Proteus, a Redwood City, Calif.-based “smart-pill” startup, sees promise for its adherence sensor in cardiometabolic drugs.
The company presented preliminary results Monday during the annual American College of Cardiology meeting that show when combined with drugs used to treat hypertension and comorbidities, the technology showed better outcomes than traditional treatments for patients with uncontrolled hypertension and type 2 diabetes. The technology, called Proteus Discover, uses an ingestible sensor, a wearable patch and a software application to track medication adherence.
By week four, 85% of patients using the Proteus-drug combination reached their blood pressure targets of less than 140/90 mmHg. Only 33% of patients on the usual care path were able to reach this goal in the same time frame. The subjects were treated with a selection of seven commonly prescribed medications for hypertension, high cholesterol and diabetes.
The study, which lasted four or 12 weeks depending on the patient, was conducted on 96 patients with uncontrolled hypertension and type 2 diabetes who were not successfully treated with least two anti-hypertensive medications plus metformin and/or sulfonylurea.
When a medication embedded with the Proteus sensor reaches the stomach, the sensor sends a signal to the patient's bandage-like patch, which records and time-stamps the information along with other metrics such as rest and activity patterns, and sends it to the application on an individual's phone. That information can also be shared with a physician.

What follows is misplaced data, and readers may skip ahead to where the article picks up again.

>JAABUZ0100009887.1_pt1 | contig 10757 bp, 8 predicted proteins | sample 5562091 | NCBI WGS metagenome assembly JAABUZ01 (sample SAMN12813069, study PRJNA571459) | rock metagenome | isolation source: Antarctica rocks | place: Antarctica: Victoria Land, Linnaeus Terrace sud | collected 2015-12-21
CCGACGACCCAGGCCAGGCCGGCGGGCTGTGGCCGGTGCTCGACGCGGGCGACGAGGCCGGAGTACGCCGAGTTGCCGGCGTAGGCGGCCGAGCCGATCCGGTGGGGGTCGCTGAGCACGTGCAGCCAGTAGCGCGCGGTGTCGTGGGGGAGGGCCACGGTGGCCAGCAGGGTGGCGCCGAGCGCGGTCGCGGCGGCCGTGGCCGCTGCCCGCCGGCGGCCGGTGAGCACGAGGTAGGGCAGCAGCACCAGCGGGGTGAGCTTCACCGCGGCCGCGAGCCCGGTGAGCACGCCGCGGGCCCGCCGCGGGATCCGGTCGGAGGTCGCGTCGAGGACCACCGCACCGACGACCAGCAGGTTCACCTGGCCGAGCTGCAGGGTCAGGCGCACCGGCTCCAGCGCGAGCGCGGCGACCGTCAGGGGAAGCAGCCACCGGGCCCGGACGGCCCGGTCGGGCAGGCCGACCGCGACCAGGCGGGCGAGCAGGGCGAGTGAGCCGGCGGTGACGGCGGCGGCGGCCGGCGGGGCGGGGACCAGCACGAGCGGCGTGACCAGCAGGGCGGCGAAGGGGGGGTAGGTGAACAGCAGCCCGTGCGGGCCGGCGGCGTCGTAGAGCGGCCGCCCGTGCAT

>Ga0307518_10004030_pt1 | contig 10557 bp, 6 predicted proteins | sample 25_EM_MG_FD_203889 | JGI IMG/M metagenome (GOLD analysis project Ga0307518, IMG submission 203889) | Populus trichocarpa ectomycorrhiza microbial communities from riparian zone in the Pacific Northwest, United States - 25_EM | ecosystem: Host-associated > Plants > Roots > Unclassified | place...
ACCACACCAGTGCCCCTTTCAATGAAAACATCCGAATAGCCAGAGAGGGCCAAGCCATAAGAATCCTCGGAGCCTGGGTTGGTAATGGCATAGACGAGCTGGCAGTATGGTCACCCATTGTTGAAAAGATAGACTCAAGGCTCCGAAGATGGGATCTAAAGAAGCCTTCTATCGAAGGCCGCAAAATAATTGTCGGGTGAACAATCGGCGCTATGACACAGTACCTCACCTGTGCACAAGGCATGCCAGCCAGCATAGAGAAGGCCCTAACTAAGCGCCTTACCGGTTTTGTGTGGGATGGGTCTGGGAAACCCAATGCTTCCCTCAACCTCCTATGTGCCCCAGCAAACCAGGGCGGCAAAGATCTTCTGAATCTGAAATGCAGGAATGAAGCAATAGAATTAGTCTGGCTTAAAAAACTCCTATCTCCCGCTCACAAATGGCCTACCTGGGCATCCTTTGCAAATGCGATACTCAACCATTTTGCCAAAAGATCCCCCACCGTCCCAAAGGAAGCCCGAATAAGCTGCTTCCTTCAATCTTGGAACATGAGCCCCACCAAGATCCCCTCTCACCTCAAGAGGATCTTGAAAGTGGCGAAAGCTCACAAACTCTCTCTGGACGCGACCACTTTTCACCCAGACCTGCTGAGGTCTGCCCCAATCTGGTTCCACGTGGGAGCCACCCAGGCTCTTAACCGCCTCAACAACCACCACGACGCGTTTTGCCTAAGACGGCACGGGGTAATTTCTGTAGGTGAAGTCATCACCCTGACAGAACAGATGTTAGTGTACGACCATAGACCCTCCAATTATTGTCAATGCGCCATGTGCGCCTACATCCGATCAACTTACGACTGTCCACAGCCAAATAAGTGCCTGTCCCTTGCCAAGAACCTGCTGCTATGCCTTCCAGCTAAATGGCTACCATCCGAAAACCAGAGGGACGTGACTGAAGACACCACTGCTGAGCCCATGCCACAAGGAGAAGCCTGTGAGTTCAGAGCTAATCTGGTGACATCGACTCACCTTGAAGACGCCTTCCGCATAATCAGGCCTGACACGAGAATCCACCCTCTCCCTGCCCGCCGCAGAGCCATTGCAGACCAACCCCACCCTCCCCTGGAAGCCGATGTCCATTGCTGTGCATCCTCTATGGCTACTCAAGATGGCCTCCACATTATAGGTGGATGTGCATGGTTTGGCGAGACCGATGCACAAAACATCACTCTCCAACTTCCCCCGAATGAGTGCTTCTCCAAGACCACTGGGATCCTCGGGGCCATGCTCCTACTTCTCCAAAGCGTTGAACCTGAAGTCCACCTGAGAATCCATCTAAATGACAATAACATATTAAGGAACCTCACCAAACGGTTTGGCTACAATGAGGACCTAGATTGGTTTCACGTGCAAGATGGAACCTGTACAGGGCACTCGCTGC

Proteus recently announced a deal with Tokyo-based Otsuka Pharmaceutical Co. to embed the sensor in schizophrenia drug Abilify, which would be the first FDA-approved medication that would carry an ingestible sensor, if the pending application is approved by the agency. For now, Proteus is combined in a capsule with medicine by specialty pharmacists, including for high-value drugs like hepatitis C treatments.
Savage said he expects a development on the Abilify application "within the next month or so."
The company has a number of new drug applications underway for cardiometabolic drugs, including lisinopril and metformin, according to Chief Medical Officer George Savage. Those drugs are used to treat comorbid hypertension, which Savage said the company chose to focus on next because of it is “a global epidemic,” he said.
Unlike the Abilify deal, Proteus is the sole sponsor of these new drug applications, where the pharmaceutical ingredients are generic. However, going forward, the company doesn't expect to file applications for a vast amount of medicines on its own, Savage said, but rather offer Proteus as a “platform” through licensing.
“If this had a drug name other than technology, people would talk about the potential of the drug,” Savage said. “Instead, it's a collaboration platform … it's yielding much better results.”
Regardless of condition or geography, adherence for long-term therapies for chronic illnesses averages 50% in developed countries, and even lower in developing nations, according to the World Health Organization. Non-adherence costs the nation $100 billion to $300 billion in avoidable healthcare costs because poor adherence escalates the need for treatment and adds other indirect costs, according to a 2014 article in the journal Risk Management and Healthcare Policy. Those figures represent 3% to 10% of all U.S. healthcare costs.